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When our friends at Vintage ’59 Imports told us they were “dipping their toes” into Italy, we were intrigued, considering the strength of the wines they import from other regions of the world. They subsequently brought us the wines of Giuseppe Nada, a small family-run estate in the village of Treiso in Barbaresco. In tasting these wines, we found that there was not much to think about: they had that special something: an undeniable, transparent grace in the glass. In the wine world, this was as close to a home run as you can get.
Roy Cloud, of Vintage ’59, tells the story best: “On March 27, 1900, a forefather of Giuseppe Nada sealed a deal on a vineyard, orchard, and a small house on a steep hillside in the commune of Treiso. The vineyard was in the cru of Casot, and that forefather bought the parcel from a fellow by the name of Gaja.
In 1964 Giuseppe’s father, Antonio, made the risky decision to begin to estate-bottle a part of his production, requiring him to invest in a small winery (he put it in the basement of that house on the Casot hillside). It was a prescient move: in 1966 the DOC of Barbaresco, named after one of the three villages in the appellation, became established.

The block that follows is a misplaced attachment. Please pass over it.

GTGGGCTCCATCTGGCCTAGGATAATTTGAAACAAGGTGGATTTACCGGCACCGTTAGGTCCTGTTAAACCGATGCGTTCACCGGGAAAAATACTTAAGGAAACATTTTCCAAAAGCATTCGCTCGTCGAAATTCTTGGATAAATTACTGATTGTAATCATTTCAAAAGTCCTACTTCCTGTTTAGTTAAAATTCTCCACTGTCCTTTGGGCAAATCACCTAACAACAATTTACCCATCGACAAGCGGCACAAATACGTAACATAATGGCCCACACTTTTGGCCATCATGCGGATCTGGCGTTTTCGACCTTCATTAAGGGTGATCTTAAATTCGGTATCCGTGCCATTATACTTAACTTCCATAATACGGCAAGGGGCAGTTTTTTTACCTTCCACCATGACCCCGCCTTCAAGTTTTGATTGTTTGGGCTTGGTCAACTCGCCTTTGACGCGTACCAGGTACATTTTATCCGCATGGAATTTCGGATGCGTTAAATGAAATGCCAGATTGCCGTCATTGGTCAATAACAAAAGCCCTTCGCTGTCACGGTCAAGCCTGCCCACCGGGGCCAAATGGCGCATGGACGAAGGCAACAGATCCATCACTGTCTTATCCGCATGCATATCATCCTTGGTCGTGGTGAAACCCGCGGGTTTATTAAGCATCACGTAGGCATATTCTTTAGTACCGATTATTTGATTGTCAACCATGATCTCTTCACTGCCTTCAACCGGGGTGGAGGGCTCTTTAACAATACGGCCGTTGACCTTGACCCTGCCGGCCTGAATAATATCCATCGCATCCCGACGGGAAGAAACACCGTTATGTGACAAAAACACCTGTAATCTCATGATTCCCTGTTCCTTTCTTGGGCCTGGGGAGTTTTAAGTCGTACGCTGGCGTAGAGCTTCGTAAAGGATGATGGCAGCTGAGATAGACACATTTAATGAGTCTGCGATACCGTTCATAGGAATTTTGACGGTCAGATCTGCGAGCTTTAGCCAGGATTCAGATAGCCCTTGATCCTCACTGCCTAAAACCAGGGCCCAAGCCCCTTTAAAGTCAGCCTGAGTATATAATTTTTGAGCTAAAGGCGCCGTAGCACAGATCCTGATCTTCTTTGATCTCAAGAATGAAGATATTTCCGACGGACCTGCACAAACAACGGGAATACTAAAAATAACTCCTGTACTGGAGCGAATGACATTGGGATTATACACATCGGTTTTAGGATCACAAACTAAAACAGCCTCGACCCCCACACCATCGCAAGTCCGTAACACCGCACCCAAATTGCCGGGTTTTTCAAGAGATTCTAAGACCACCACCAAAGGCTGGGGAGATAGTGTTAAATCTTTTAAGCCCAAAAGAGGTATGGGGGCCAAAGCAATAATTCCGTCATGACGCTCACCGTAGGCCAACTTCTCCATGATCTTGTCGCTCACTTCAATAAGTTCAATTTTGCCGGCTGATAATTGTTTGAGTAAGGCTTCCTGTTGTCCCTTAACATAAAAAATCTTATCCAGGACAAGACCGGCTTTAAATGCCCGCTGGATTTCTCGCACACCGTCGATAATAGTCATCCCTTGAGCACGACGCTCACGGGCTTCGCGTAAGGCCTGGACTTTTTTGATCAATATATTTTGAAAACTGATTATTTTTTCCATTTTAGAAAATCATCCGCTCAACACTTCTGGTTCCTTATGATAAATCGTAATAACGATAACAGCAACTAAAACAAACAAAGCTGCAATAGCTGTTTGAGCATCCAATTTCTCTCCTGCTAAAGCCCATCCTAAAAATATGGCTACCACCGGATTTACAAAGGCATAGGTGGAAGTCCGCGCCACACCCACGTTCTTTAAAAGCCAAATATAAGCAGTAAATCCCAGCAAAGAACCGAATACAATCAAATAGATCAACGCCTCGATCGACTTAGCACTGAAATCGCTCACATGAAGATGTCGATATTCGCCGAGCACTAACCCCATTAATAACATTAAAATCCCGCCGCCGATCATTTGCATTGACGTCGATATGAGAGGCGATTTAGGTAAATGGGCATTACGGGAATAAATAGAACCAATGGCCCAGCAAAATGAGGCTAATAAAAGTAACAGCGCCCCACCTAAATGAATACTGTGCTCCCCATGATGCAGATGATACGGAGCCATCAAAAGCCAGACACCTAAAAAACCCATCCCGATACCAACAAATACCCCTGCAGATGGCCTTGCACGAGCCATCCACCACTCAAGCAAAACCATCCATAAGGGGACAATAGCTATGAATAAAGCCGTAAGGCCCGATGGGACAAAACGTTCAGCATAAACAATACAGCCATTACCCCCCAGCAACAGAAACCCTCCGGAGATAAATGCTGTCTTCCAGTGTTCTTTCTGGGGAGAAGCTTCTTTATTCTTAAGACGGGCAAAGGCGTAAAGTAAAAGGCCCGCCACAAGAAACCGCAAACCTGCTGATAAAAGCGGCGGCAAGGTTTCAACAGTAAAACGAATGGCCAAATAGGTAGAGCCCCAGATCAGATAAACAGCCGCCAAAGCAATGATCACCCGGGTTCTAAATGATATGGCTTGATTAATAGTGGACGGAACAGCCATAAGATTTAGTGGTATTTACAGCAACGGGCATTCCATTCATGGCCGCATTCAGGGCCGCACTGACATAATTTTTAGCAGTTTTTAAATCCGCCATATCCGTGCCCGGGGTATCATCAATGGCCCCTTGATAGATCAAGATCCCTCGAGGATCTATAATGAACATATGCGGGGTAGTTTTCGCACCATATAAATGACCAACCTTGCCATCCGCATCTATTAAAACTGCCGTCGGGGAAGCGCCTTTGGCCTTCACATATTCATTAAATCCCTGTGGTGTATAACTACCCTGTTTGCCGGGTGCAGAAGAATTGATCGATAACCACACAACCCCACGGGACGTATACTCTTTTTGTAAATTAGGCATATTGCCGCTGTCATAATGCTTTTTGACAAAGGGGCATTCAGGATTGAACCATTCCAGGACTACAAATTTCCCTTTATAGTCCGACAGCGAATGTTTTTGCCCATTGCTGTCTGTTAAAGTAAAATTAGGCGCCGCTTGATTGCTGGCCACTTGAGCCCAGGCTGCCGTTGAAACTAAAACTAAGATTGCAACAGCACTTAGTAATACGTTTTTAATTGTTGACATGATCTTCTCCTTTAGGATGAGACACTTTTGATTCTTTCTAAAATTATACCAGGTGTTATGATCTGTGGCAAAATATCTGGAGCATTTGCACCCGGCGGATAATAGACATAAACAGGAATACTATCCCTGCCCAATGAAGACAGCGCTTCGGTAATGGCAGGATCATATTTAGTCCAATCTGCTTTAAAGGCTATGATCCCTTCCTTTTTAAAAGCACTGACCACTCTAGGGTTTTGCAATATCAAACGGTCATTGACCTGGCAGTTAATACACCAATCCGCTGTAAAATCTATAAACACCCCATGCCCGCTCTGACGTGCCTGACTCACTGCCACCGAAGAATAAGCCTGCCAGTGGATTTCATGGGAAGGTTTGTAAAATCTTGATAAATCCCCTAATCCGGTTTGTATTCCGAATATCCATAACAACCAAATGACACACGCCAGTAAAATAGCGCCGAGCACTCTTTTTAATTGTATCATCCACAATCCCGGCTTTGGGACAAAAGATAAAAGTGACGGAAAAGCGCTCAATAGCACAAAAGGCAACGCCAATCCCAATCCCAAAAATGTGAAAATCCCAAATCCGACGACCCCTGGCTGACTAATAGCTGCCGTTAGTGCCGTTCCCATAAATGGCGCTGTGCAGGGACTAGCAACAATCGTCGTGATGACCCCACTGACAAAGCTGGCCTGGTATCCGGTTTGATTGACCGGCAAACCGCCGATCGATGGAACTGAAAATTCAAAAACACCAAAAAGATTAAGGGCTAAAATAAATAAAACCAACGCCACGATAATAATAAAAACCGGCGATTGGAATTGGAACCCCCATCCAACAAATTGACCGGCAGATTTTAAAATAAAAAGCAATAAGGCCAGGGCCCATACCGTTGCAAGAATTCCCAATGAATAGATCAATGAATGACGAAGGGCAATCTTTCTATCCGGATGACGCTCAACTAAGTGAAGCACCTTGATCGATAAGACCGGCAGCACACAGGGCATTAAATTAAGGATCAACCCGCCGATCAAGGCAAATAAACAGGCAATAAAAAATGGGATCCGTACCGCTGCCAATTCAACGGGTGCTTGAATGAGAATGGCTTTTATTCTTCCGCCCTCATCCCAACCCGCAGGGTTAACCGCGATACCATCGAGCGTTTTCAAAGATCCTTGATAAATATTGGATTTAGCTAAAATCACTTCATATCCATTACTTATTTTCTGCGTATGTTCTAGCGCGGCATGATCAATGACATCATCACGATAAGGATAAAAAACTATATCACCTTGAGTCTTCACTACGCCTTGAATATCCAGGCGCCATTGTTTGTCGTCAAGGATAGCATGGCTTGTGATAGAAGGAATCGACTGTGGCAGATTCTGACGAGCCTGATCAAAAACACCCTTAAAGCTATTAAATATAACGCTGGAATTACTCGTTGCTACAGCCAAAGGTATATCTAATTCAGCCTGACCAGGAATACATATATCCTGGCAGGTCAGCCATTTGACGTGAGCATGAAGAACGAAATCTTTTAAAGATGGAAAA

In 1968 Antonio moved to the other side of the ridge, but closer to the top so he had a better view. Probably more importantly, the location made it much easier to receive grapes from either side of the hill. He built a new basement winery and put his house on top. Today, Giuseppe and his wife Nella live here, and up against the lower wall of the house is their first row of vines in the cru of Marcarini.
At midpoint, Marcarini stands at 325 meters; Casot at 315 (low by Treiso’s standards), and the two occupy flanking positions on the same ridge coming down off the spine of Treiso. The Nada holdings in the two constitute six hectares (almost 15 acres), which is the totality of vines owned by this industrious family. These days, Giuseppe and Nella stay fit maintaining the vineyards where they do practically all of the work, while their daughter Barbara manages the office and their enologist son Enrico oversees the wine production down in the cellar....Once Enrico came on board, his keen intelligence and passionate direction allowed the family to go organic in the vineyards in 2014. They received initial certification in 2017, while the white vineyards will be certified in 2018 and 2019. In the cellar, Enrico now lets all of the red wines ferment spontaneously....
The three towns of what is now a DOCG are Treiso, Neive, and Barbaresco. They form a triangle: Barbaresco in the west, Neive in the east, and Treiso—the smallest in acreage and highest in elevation—in the south. Innately, Barbaresco and Treiso lean toward elegance while Neive can pack more power and structure, but the differences can be readily rendered mute by the hand of man. It is worth noting, however, that if it snows, it snows first in Treiso, and Treiso’s altitudes give it the widest diurnal swings.”
We are fortunate and excited to add Giuseppe Nada’s wines to our Italian portfolio.